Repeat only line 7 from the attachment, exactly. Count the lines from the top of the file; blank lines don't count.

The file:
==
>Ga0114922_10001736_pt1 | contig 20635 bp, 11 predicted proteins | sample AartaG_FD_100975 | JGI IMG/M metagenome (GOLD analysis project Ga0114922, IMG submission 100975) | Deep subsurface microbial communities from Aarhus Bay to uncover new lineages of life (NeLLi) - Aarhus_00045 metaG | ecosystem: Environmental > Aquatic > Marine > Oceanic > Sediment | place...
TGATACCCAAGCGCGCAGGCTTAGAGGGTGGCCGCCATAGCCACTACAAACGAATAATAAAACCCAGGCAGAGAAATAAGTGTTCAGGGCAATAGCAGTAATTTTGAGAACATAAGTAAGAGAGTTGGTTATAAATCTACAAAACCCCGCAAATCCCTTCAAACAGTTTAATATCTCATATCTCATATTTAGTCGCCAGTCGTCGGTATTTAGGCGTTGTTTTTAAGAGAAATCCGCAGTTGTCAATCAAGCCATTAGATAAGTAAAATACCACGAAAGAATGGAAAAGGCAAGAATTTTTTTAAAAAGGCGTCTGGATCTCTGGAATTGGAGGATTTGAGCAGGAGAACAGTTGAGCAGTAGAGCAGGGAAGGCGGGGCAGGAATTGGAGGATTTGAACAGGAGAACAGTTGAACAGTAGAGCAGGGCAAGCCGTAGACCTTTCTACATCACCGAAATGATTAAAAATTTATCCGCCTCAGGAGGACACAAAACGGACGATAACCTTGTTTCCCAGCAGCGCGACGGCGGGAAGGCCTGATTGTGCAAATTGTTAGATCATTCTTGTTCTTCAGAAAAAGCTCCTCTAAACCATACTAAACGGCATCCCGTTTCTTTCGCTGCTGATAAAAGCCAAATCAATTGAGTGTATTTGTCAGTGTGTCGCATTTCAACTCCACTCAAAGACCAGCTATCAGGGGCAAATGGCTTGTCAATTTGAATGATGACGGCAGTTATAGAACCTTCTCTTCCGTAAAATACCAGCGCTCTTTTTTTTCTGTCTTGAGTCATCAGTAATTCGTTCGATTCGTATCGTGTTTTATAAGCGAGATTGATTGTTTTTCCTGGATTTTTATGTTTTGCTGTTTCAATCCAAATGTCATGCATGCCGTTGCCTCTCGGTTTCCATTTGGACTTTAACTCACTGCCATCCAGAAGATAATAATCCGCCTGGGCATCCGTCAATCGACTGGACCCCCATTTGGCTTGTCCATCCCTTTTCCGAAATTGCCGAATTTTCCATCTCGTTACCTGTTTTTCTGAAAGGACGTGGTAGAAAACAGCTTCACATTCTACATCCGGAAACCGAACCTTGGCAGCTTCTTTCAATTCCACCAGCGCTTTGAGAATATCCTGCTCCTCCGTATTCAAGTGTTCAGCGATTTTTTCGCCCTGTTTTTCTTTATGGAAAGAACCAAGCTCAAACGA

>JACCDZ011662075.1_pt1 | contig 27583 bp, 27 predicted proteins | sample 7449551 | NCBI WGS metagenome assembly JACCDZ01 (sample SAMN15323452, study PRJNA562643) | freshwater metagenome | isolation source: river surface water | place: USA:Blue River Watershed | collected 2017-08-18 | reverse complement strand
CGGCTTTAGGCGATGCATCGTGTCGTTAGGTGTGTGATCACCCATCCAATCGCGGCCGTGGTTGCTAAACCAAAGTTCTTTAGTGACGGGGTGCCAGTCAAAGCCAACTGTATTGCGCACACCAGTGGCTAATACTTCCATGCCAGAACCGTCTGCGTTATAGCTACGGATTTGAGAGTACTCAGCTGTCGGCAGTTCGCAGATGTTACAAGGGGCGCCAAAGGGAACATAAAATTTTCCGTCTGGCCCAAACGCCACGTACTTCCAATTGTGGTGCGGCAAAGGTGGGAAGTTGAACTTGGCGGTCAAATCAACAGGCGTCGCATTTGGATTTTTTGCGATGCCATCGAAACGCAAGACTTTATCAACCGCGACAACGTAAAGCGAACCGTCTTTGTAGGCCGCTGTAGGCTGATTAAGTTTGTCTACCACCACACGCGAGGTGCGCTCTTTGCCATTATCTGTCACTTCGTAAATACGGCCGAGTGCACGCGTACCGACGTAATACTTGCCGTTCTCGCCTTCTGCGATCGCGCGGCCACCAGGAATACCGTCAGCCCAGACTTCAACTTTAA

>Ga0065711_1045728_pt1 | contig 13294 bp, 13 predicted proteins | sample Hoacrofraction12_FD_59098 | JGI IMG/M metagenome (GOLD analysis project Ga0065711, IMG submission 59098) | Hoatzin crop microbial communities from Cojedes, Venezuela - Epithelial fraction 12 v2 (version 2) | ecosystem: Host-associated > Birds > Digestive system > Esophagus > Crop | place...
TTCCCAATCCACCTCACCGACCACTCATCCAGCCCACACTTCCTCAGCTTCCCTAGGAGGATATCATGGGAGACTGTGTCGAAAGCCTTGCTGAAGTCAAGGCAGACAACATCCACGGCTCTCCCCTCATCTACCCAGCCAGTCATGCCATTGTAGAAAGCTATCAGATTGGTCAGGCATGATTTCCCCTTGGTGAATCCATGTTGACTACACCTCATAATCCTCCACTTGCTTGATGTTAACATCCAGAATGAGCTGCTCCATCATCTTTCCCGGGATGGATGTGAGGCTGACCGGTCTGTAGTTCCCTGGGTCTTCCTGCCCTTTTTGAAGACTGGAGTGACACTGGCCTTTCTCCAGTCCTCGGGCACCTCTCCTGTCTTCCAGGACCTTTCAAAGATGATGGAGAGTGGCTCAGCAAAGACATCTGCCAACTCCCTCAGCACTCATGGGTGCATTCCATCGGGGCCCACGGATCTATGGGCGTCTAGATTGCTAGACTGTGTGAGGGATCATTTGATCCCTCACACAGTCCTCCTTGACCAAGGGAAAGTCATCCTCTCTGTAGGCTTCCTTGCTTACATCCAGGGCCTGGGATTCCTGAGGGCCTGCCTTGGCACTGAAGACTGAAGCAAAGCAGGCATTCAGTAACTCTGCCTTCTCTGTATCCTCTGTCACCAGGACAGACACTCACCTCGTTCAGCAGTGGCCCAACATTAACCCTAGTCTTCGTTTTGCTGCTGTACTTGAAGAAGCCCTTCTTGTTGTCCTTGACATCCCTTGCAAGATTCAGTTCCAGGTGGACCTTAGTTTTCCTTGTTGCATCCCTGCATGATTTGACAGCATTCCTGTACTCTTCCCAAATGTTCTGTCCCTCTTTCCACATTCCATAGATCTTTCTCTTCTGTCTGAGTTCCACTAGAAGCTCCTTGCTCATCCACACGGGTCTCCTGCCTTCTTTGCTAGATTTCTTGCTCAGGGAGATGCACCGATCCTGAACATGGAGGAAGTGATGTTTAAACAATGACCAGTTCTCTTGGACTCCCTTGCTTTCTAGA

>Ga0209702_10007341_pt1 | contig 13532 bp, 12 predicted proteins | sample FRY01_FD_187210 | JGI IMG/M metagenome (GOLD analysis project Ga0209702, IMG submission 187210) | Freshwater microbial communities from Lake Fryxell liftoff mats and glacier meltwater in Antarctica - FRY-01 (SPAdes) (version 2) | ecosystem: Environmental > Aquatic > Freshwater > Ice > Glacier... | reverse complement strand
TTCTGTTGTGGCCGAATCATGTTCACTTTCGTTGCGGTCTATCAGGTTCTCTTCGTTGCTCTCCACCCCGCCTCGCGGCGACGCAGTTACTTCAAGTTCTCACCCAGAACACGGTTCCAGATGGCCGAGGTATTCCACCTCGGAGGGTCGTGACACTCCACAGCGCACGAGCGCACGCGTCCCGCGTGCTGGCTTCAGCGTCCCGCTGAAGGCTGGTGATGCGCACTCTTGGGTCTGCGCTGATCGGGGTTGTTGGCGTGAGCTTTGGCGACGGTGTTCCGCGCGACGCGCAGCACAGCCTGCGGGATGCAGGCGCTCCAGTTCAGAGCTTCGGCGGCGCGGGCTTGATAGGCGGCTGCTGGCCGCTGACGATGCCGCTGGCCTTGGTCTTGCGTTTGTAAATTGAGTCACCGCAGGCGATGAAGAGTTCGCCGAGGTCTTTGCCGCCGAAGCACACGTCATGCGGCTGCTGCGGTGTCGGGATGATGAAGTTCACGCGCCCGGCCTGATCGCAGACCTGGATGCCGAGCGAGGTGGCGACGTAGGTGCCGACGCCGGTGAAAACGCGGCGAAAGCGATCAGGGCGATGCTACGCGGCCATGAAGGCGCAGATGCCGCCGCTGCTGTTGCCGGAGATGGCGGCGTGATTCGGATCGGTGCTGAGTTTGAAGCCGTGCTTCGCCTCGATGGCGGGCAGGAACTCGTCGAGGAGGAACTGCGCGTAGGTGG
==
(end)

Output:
>Ga0209702_10007341_pt1 | contig 13532 bp, 12 predicted proteins | sample FRY01_FD_187210 | JGI IMG/M metagenome (GOLD analysis project Ga0209702, IMG submission 187210) | Freshwater microbial communities from Lake Fryxell liftoff mats and glacier meltwater in Antarctica - FRY-01 (SPAdes) (version 2) | ecosystem: Environmental > Aquatic > Freshwater > Ice > Glacier... | reverse complement strand